There’s another issue that needs to be addressed in our concerns about ethics in the recruiting industry. There are certain phrases and terms that are flung about in the industry all of the time. A few organizations have endeavored to define some of those terms and phrases, but only a few. To the extent that newcomers know about these organizations and the special glossaries that have been created, they have resources to guide them and make them aware of what the terms are as well as their definitions. To the extent these newcomers are unaware of these resources, we have a group of individuals who are talking to one another but not communicating because there is no consistency to the terms being used. They’re simply spouting a lot of hot air with absolutely no substance except hearsay.
There was an interesting conversation that came up around the end of December 2006. Someone proposed that in order to get things rolling on starting to carve out a uniform COC, rules that would apply not just to employment industry organizations in the United States but a global set of rules, was to just take a stab at a particular practice and say this is the rule.
Actually, that sounded like a very sane thing to do. There needs to be some starting point. And before the start is cemented as gospel, it needs to be discussed in order to make certain all of the ramifications (or as many as possible) are considered in order to make it conform to various situations, to give life to the instrument that governs. Then it will make sense to take Step 2 in order to form the next rule and work through things.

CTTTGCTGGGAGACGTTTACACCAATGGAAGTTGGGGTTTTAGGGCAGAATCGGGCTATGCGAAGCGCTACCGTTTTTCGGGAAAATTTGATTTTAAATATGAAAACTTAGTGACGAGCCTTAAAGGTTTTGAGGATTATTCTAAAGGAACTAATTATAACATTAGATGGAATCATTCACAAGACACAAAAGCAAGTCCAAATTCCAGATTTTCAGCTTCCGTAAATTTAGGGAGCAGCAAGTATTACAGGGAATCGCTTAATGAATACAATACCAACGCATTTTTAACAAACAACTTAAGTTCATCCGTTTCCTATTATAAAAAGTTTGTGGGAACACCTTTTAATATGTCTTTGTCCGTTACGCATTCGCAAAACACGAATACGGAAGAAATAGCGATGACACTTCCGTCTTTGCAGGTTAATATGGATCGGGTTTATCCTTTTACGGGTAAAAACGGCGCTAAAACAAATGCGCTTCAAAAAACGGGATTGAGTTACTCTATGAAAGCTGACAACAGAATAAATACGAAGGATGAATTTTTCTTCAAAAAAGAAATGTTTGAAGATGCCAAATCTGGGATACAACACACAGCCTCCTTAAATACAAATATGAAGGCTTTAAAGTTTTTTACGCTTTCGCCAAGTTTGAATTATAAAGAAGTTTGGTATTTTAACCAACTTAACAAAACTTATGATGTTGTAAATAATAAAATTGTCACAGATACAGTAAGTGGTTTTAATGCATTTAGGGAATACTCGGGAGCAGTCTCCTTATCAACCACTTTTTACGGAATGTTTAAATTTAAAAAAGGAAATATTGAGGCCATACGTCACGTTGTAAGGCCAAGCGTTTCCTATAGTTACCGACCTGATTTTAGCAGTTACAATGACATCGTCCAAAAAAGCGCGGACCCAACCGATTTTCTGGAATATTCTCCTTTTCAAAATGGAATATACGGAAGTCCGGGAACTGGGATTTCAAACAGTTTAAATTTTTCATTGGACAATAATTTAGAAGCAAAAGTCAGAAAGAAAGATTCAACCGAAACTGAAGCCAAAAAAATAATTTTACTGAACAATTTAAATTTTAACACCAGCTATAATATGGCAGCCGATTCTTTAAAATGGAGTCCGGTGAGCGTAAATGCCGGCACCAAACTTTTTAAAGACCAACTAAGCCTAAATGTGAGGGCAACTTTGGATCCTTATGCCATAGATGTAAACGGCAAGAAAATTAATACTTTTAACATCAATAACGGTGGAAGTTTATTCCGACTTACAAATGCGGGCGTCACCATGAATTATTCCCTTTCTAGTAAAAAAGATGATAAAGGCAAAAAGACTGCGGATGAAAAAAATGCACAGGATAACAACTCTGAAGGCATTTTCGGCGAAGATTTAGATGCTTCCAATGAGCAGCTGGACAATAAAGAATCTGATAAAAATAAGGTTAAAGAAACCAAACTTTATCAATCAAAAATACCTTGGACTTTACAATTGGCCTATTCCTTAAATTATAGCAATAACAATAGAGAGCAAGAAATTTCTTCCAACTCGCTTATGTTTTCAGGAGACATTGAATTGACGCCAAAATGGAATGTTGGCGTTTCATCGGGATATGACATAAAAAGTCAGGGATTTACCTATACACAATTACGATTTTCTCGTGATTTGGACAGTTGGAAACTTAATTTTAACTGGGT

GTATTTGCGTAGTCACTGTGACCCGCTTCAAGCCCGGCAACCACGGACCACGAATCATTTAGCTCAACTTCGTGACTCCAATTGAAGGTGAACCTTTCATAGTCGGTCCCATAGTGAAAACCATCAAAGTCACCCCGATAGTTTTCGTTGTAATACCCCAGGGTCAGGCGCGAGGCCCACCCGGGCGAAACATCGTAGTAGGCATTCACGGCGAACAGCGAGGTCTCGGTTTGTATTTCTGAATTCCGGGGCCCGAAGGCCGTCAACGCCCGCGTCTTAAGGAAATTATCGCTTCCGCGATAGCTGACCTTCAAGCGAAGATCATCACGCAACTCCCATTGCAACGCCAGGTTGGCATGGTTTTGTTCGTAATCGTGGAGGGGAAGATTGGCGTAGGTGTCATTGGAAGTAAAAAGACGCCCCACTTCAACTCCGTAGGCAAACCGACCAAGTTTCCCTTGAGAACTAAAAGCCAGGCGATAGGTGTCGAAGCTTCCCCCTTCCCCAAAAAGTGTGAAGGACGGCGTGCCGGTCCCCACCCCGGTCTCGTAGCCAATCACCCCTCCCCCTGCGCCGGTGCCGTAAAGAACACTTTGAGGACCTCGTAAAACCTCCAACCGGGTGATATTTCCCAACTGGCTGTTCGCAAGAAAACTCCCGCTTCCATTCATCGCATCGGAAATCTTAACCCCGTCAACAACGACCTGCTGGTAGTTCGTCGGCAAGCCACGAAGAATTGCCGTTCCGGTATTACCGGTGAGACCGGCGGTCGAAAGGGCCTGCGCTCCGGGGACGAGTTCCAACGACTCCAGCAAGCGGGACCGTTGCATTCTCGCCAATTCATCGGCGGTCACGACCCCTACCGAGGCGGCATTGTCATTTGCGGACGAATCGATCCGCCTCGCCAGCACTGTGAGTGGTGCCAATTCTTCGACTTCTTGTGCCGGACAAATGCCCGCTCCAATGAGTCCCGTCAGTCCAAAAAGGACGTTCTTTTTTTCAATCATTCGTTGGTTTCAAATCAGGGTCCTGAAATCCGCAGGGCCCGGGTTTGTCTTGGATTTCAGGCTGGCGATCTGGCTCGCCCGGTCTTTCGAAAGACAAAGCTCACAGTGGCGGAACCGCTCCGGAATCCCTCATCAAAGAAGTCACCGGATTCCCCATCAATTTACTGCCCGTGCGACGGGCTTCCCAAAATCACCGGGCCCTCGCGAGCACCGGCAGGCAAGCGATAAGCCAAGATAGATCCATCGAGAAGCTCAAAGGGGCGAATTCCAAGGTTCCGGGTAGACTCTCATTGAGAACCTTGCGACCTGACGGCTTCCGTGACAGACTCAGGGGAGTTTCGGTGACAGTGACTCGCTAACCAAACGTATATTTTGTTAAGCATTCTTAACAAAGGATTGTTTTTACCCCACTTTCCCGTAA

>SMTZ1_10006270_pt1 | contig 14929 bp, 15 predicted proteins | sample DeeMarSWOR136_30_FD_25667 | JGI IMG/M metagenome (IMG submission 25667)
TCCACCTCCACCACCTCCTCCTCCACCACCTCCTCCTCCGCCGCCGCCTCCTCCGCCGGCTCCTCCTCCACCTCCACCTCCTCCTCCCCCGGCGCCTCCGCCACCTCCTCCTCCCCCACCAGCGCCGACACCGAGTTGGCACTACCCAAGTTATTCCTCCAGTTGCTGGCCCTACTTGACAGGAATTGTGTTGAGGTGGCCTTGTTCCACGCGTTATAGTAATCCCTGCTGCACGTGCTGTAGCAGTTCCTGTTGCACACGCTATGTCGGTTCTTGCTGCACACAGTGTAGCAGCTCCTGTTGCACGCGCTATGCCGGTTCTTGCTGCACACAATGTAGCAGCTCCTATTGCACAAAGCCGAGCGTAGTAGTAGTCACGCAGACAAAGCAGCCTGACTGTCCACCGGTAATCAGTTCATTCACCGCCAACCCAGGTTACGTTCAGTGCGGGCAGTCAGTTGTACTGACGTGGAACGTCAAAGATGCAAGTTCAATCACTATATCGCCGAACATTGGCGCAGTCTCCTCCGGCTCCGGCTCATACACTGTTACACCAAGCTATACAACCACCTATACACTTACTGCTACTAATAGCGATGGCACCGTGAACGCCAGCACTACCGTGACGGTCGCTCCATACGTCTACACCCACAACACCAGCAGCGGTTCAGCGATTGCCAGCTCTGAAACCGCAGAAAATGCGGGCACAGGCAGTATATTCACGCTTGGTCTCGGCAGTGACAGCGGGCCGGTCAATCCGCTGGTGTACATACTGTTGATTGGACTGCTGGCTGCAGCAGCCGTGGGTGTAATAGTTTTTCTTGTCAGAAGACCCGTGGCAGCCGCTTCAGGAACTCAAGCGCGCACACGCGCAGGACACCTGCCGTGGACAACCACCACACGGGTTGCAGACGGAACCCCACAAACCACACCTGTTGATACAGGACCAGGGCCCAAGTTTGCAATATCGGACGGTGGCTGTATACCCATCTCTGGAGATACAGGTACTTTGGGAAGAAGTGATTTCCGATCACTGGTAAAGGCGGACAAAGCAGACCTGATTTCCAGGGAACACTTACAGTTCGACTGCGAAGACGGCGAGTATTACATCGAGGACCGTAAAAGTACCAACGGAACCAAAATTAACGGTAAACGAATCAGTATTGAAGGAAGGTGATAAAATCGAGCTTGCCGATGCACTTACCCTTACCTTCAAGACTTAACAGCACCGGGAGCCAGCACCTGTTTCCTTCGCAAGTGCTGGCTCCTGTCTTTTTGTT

In the Ethics in Recruiting Think Tank, we now have several U.S. Codes of Ethics to compare as well as a COC from New Zealand. We have yet to discuss which is more stringent and what was done to determine that those rules prevail. We have yet to discuss whether standards differ from one country to another and whether uniformity is feasible. Those conversations are on the horizon.
And it’s time to take those steps.
The days of running fake ads, posting phony job descriptions in order to gain new customers, the ploy of getting people to apply for non-existent jobs in order to find out which firms they’re working with and what jobs they’re being sent to interview for need to end. Rationalizing these practices as market research falls on its face; it’s ludicrous. These practices give the industry a black eye of construction recruitment agencies that sometimes provides the better assistance for the persons that are indulging with the company for the job concerns and it also gives them native support of staff welfare policy of an company. To the extent you turn people away from you and your company because you cannot be trusted, because your trust threshold is so low that you fall into Hell, then reform is mandatory. If you and your tactics cannot be relied upon except for nefarious ploys, then it is better to shut down the engine that powers the practices. They have no right to exist.
Several first steps are outlined here. Which shall we as a social community that is told it needs these service endeavor to address first? I recommend we start with respect for one another as a global, consuming group. Then I recommend we step into defining what is ethical and where we should look for guidance in that regard.